Now when I search out writers, I’m most interested in those who will push me to think beyond my own comfort – who will engage me in contexts and questions I hadn’t thought about before. I think that’s the natural evolution of writing: discover the self first, and then push beyond it.

The physical descriptions in “On Subjectivity and Secrets” really help to personify your characters in a relatively short piece of prose, particularly with the little girl called “Contagious.” Did you have a mental image of the type of person you wanted her to be, or were there several versions of “Contagious” you were working with before you decided on this one?

As I said, she was real – mostly. I’ve been looking at several of my short stories lately, and noticed that many of my woman characters share similar characteristics. They all look like a grown-up Contagious. So, I guess she imprinted pretty strongly (at least subconsciously); perhaps I’ve been carrying around her mental image for a while.

But I also think her depiction is the mirror opposite of the girl I was in many ways, so that’s probably (psychologically) important as well. Perhaps the narrator-girl was seeking another self, and in the girl who looked most unlike her, she tried to find her, and find something else out along the way.

Also, I’ve been thinking about the orange Popsicle part since I’ve read your piece. It was such a short piece of her description but for me, it was one of the most interesting. What made you think of it?

Who doesn’t enjoy a Popsicle as a kid? Also, what kid doesn’t recognize the way those double popsicles are like some kind of test to pass – will someone share or not? Will you keep it to yourself or not? And likely each of us had a favorite, a second-favorite, and down the line.

But if the piece is also about the formation of nascent desire, the awakening of sexuality, it would make sense to equate that feeling – that looking – with taste. In a few years, the narrator will be slathering her lips with fruity lip balm and licking it all off.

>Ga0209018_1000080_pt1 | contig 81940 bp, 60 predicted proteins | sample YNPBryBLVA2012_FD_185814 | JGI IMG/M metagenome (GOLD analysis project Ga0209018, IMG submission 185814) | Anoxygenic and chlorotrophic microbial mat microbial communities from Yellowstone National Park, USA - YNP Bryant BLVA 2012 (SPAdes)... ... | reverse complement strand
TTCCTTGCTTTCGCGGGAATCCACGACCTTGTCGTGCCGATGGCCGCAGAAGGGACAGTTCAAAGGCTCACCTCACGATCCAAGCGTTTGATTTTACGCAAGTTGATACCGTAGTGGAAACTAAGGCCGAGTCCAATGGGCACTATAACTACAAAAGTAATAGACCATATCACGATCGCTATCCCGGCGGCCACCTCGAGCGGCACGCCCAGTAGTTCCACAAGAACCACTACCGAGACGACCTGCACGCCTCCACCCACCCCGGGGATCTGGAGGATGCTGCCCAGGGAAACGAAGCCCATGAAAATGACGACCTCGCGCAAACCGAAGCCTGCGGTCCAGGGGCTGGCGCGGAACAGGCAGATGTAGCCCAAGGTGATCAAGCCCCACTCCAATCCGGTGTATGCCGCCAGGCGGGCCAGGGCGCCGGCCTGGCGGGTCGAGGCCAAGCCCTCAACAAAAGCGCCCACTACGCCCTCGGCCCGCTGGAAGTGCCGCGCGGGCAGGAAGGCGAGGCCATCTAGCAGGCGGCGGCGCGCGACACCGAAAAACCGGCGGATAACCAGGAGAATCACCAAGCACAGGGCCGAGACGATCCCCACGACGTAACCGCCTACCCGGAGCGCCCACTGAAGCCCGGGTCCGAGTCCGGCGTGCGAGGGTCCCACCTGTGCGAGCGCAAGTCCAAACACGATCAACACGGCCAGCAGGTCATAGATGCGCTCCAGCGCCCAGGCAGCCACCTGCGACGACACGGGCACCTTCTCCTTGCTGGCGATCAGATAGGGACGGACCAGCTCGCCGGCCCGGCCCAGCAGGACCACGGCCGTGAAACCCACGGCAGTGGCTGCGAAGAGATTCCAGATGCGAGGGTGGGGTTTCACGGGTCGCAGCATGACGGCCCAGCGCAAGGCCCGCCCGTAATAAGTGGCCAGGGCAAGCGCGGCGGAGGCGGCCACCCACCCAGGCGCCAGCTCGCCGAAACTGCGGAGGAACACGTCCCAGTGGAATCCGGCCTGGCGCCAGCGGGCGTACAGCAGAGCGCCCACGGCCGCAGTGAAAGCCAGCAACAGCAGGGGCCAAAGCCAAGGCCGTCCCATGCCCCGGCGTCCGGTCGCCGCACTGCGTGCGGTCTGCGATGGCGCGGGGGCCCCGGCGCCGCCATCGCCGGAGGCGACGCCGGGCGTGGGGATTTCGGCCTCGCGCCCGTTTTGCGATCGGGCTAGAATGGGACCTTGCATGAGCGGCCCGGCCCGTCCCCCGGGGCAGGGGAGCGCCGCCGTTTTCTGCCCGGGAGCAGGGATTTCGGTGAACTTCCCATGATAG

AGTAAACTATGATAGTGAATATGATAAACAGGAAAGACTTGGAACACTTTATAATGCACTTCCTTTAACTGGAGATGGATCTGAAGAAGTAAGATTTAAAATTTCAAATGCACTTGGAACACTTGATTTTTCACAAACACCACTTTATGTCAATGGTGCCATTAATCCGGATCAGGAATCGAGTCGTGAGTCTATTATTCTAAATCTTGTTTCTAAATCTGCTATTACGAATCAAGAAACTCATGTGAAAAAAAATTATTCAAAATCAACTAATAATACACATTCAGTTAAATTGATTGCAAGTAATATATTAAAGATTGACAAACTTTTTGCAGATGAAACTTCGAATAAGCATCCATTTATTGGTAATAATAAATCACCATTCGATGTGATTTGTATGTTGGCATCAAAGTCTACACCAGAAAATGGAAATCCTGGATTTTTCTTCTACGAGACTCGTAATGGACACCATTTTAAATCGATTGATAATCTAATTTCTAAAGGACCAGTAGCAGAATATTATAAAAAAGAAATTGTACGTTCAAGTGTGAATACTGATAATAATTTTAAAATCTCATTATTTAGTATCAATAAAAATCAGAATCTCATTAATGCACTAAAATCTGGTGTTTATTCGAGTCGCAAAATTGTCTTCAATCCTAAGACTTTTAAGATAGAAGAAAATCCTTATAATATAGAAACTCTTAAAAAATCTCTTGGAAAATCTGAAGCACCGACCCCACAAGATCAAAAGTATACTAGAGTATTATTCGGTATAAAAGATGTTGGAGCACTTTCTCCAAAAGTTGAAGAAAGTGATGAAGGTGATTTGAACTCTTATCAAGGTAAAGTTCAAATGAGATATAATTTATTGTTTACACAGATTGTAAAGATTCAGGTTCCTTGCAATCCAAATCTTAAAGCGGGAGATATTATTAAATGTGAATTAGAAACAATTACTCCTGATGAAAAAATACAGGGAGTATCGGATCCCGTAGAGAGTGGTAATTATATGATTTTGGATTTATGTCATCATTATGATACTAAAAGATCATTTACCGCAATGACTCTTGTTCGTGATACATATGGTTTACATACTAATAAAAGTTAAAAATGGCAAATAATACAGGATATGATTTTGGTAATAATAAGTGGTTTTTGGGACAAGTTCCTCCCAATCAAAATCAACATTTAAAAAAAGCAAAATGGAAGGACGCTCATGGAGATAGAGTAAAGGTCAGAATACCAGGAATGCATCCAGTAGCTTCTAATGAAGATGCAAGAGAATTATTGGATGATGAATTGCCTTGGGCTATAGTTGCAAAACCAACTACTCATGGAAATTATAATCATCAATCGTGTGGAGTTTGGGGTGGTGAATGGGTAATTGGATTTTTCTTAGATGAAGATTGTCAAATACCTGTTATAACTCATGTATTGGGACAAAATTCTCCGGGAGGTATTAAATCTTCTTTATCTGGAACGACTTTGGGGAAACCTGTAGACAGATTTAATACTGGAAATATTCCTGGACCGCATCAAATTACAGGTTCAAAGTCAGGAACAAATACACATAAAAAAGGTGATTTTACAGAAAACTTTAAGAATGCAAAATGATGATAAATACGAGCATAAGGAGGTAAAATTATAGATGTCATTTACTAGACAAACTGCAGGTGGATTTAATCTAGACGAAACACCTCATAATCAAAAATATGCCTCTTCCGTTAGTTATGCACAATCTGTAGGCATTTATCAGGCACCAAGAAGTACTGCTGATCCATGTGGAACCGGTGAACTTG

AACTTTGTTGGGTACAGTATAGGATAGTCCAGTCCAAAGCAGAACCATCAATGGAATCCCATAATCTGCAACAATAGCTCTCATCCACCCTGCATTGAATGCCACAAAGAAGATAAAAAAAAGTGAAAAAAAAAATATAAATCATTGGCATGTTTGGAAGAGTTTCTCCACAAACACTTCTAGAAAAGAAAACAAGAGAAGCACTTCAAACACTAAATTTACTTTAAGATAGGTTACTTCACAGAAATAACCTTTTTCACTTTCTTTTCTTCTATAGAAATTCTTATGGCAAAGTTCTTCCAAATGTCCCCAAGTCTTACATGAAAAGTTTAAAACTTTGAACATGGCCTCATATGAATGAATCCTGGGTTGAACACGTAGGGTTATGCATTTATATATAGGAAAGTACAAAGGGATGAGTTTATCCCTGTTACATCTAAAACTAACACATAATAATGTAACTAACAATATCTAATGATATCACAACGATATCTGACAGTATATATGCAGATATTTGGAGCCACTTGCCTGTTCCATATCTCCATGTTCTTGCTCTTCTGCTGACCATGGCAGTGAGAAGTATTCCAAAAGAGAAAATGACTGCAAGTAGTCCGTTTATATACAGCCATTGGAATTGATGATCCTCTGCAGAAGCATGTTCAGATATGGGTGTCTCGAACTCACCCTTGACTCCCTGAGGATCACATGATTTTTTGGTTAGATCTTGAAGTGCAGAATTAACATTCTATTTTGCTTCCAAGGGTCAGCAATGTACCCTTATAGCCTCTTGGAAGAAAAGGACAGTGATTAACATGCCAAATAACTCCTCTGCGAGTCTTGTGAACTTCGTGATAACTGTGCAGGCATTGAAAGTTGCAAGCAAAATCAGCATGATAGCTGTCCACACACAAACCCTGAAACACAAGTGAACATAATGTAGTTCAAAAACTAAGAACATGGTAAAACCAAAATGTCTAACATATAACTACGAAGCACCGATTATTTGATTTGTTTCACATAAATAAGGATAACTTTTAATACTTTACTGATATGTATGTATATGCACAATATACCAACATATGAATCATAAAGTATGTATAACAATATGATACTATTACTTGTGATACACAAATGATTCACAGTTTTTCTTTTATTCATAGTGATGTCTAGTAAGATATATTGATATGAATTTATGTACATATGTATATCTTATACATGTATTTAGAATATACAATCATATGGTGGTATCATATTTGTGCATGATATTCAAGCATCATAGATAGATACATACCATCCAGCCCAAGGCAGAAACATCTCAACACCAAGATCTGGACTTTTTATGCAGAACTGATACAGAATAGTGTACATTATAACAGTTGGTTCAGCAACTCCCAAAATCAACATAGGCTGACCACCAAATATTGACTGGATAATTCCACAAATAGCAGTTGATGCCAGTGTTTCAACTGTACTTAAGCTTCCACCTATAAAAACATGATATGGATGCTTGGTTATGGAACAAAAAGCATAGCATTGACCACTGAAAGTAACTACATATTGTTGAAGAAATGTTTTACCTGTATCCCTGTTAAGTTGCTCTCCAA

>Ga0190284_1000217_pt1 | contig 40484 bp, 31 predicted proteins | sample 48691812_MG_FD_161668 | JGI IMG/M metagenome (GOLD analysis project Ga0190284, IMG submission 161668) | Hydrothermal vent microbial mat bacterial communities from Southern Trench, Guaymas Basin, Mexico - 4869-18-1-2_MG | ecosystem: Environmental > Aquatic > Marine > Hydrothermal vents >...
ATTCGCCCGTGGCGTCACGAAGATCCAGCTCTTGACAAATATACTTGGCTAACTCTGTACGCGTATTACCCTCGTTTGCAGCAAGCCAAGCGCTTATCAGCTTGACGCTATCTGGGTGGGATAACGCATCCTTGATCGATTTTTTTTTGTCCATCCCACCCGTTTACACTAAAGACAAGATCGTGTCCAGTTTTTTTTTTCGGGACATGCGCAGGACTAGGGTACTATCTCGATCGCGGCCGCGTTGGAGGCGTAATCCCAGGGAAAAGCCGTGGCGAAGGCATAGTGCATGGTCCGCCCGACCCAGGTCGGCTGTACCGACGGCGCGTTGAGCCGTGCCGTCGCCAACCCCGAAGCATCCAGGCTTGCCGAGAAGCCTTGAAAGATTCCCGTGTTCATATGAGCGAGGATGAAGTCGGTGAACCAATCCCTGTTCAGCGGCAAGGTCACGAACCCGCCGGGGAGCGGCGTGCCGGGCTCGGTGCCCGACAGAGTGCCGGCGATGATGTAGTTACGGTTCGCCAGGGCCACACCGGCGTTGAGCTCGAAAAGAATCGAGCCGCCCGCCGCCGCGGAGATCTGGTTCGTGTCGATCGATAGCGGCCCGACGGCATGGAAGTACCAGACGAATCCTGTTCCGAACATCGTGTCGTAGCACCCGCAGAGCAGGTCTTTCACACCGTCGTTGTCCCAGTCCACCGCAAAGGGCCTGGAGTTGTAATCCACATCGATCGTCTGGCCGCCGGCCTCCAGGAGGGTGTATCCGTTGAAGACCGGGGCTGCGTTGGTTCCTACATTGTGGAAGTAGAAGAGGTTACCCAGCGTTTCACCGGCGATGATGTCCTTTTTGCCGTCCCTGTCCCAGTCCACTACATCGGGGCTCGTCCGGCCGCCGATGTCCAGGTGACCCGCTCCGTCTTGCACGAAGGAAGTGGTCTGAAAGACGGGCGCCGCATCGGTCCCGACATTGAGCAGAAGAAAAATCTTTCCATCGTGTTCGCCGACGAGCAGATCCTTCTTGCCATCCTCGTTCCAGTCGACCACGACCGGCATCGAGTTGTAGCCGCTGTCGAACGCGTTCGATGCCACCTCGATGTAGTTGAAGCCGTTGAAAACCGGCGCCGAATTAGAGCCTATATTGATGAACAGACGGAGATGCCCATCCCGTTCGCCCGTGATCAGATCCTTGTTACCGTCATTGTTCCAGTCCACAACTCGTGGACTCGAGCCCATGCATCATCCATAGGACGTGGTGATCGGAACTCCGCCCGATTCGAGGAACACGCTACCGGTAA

You bring us into the mind of an unnamed narrator near the end of the story. The buttered noodles scene, and her meticulous process of washing the dishes so none of her family will know about her “strange tastes,” is particularly compelling. I believe I have an idea of what this section was getting at, but would you mind dissecting this a bit for our readers?

The narrator is hiding things from her parents – here, maybe it’s just that she’s ruining her dinner. Maybe it’s that she’s eating things she not supposed to. Maybe she shouldn’t be making things for herself at all – maybe she picked something up from Contagious after all, something she’s not ready to share.

I don’t want to be too literal and ruin the pleasure of ambiguity, but I suspect there are other things the narrator will be trying out soon that she will be hiding from others… and they will be about taste, and pleasure, and the sort of things that other people may not understand.

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C. Kubasta writes poetry, prose, and hybrid forms. Her favorite rejection (so far) noted that one editor loved her work, and the other hated it.  She is the author of two poetry chapbooks, the full-length collections: All Beautiful & Useless (BlazeVOX) and Of Covenants (Whitepoint Press), and she authored the novella Girling (Brain Mill Press). Her novel This Business of the Flesh is newly out from Apprentice House. She teaches literature, writing, and cultural studies at Marian University where she is active with the Wisconsin Fellowship of Poets, and works with Brain Mill Press. Find her at ckubasta.com. Follow her @CKubastathePoet.